The cooking of Puglia, the region that encompasses the ‘heel’ of the Italian peninsula on the Adriatic Sea, deserves to be much better known. It practically defines the Mediterranean diet, with a strong focus on simply prepared fruits of the sea and fresh produce like fava beans, cime di rape and eggplant. Puglia produces some of the best olive oil in Italy, of the deep green, fruity kind, which is used with abandon in the region’s dishes. And it has its own rustic fresh pastas, made with semolina flour and water—no eggs—that come two typical shapes: orecchiette, concave little rounds of pasta called literally ‘little ears’ and cavatelli, which are short strips of pasta curled (or, literally, ‘scooped out’) into little cylinders.
I have a special fondness for Puglian cooking, since my paternal grandfather was from Grumo Appula, a small town not far from the regional capital of Bari. But my knowledge of the cooking is fairly slight. Angelina did all the cooking in her household, and she was from neighboring Campania. I did get to know a few dishes, including orecchiette con le cime di rape, which, together with the tiella pugliese, is probably the best known dish of the region. Angelina would also make some dishes, like baked chicken or lamb with potatoes, that are common to both regions. And one of my great aunts would make a wonderful calzone pugliese, a kind of onion pie.
I recently picked up a lovely small cookbook called Puglia: A Culinary Memoire by Maria Pignatelli Ferrante, originally published in Italian as La Cucina delle Murge. It is part of an ongoing series of cookbooks, each featuring a different Italian regional cuisine published by Oronzo Editions. One recipe that immediately caught my eye was polpette di melanzane, or eggplant ‘meatballs’. It is made almost exactly like classic meatballs but substituting the flesh of a roasted eggplant for the meat—a brilliant idea, given the meaty taste and texture of eggplant. Like so many dishes of the cucina povera, it was no doubt born from necessity, with incidentally delicious results.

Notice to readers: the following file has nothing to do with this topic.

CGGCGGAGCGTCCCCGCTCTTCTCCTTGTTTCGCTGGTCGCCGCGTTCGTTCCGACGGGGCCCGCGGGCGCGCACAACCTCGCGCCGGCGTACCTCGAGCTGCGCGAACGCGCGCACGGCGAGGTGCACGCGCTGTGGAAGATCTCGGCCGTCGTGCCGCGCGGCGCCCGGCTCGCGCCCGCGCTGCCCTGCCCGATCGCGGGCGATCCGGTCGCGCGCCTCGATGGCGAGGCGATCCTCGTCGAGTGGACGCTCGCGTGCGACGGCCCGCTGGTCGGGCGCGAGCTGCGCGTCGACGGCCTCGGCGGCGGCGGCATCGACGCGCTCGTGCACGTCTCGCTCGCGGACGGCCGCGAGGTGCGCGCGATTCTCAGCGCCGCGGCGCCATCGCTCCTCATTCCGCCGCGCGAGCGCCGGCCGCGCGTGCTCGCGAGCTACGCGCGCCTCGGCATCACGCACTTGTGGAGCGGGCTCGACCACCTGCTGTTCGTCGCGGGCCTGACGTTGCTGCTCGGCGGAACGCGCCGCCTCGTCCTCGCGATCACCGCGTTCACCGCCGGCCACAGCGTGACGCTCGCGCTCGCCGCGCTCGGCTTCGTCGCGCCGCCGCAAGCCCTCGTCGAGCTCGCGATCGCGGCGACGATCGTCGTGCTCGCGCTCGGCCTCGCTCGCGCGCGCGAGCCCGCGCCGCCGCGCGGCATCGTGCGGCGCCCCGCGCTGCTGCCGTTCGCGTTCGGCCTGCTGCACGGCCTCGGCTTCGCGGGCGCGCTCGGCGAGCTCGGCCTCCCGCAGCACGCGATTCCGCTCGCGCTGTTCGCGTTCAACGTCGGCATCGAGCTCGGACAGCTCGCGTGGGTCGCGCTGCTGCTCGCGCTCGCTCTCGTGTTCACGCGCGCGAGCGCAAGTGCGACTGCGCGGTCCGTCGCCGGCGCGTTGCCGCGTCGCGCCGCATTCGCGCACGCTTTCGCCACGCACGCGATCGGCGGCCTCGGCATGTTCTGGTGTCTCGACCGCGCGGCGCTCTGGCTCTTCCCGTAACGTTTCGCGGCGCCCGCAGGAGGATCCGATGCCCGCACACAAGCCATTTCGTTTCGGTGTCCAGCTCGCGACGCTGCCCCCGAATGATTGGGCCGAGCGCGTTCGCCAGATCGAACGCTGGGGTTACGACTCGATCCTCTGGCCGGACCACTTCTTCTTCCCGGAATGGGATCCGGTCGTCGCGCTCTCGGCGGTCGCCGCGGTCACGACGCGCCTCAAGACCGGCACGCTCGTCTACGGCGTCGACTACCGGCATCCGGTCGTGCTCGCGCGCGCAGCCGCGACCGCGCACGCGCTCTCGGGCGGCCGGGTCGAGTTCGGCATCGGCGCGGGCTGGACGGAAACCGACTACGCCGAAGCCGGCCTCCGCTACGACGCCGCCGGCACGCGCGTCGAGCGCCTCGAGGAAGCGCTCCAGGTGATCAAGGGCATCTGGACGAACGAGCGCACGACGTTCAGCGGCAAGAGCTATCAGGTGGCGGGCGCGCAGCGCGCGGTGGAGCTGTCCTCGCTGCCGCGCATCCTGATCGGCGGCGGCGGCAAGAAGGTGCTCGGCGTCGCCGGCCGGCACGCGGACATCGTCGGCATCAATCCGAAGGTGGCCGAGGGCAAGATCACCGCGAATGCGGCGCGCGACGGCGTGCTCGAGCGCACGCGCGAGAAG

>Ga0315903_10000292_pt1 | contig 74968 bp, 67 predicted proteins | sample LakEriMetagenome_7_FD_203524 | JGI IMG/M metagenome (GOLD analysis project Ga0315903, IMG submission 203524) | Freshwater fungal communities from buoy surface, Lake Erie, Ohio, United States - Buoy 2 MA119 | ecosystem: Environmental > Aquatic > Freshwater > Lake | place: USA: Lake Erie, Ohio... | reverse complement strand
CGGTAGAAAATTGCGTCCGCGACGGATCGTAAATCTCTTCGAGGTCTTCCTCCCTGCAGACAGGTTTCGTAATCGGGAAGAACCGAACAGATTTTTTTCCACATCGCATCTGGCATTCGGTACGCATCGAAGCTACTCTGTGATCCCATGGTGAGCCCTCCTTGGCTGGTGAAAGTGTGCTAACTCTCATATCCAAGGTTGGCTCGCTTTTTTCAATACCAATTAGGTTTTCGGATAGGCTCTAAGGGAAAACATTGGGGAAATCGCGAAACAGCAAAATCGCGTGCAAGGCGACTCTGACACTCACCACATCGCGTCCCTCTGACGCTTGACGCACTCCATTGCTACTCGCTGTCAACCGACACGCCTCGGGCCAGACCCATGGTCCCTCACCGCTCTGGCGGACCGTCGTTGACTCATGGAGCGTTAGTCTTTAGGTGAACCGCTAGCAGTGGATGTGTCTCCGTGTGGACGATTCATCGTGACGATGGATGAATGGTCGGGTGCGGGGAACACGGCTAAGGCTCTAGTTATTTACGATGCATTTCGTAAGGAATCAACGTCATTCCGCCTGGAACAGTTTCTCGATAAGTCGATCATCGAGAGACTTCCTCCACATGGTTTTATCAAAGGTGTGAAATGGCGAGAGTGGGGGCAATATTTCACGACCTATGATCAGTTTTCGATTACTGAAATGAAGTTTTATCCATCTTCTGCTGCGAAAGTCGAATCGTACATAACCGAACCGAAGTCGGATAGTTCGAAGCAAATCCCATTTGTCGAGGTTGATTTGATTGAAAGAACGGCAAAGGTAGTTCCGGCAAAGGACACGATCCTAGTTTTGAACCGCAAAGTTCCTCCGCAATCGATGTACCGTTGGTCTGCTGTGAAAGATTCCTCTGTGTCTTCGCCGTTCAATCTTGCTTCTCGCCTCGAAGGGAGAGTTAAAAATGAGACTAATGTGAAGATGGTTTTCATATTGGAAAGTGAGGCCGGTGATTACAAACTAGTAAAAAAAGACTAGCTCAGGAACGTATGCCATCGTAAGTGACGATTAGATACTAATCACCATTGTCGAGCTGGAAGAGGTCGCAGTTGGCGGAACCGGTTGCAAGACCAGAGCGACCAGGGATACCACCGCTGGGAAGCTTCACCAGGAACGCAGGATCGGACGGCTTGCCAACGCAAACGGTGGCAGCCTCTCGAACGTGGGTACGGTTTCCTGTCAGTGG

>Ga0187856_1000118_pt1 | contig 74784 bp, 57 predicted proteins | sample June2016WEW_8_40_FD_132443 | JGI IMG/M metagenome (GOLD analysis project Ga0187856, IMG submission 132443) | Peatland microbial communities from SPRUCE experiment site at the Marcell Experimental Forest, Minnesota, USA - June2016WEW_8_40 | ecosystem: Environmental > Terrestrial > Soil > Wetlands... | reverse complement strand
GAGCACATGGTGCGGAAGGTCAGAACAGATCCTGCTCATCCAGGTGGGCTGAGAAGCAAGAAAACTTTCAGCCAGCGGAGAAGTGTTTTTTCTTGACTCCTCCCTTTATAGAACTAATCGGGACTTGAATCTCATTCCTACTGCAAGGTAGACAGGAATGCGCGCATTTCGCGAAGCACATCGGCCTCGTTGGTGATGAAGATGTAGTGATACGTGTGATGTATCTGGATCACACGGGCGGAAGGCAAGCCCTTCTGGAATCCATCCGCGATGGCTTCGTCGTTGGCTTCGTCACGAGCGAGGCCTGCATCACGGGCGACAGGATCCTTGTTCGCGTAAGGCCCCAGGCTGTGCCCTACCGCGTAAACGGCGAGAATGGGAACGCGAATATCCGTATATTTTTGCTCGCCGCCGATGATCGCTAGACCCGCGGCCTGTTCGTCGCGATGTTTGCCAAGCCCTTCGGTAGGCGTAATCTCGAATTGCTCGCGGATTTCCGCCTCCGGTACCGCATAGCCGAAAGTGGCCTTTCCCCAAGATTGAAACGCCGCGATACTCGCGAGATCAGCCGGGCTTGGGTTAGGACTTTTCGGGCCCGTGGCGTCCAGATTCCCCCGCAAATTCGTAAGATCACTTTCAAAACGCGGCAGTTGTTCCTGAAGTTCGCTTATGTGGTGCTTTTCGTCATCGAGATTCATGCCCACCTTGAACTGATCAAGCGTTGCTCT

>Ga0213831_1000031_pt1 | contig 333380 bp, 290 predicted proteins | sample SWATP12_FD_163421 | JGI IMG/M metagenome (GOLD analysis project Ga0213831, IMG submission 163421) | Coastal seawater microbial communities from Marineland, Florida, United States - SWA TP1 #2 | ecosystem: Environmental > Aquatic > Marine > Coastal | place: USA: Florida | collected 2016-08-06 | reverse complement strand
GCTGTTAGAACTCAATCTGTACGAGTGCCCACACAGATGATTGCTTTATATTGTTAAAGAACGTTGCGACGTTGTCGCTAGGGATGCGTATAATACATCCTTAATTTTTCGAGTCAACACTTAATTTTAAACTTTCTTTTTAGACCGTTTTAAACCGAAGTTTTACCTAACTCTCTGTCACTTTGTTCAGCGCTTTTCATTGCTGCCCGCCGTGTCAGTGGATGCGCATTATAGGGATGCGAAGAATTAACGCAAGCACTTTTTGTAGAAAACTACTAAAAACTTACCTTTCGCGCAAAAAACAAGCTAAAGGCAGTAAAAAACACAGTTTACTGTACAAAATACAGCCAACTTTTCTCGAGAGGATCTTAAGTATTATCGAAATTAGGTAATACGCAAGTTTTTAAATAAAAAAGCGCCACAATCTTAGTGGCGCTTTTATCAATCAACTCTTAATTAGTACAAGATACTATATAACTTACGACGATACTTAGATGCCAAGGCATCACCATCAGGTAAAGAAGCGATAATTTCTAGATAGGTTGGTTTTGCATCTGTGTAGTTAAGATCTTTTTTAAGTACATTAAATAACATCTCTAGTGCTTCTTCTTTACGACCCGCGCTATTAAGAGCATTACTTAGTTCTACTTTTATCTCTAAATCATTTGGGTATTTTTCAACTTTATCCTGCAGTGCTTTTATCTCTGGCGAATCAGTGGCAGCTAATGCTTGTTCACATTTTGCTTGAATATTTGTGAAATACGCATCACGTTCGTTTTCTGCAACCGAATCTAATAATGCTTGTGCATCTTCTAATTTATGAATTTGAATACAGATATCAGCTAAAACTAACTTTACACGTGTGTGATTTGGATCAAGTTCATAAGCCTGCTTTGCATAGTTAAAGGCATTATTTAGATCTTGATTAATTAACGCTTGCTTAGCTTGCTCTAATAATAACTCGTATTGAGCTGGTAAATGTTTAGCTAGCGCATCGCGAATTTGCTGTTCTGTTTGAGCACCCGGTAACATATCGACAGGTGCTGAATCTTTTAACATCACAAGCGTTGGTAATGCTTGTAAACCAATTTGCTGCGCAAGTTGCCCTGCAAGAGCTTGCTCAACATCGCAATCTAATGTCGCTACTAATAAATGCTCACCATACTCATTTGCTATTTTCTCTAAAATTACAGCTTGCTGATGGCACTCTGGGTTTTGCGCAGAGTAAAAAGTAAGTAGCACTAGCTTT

Makes 4 servings
- 1 medium eggplant
- 100g grated parmesan cheese
- 1 egg
- 1 clove garlic
- A handful of parsley
- Salt and pepper
- Bread crumbs (as much as needed)
- Olive oil for frying
Roast the eggplant, whole and unpeeled, in a hot (200°C/400°F) oven for 15-20 minutes. Remove the eggplant from the oven and let it cool a bit. Skin the eggplant and place the flesh into a food processor. (If you find the flesh is watery, gently squeeze out the excess liquid with some paper towels.) Add the remaining ingredients (other than the bread crumbs) and process until well amalgamated and fairly smooth.
Then, spoonful by spoonful, and using the pulse function on your processor, mix in bread crumbs until the mixture holds together into a soft but workable paste. (Use only as much as you need, no more.)
Take a bit of the mixture at a time, form little ‘meatballs’. Shallow fry the meatballs in olive oil, or a mixture of olive oil and vegetable oil, until golden brown on all sides.
You can serve your eggplant meatballs as is, either hot or at room temperature. Served this way, they make a great antipasto or snack. In the alternative, you can simmer them in a simple sugo di pomodoro (tomato sauce) made with a soffritto of onion and garlic for a vegetarian secondo.
For this evening’s dinner, I made a vegetarian version of another popular Puglian dish, orecchiette con le polpette, dressing the pasta with the sauce, topped with the polpette and some grated cheese. It was, if I say so myself, perfectly delightful.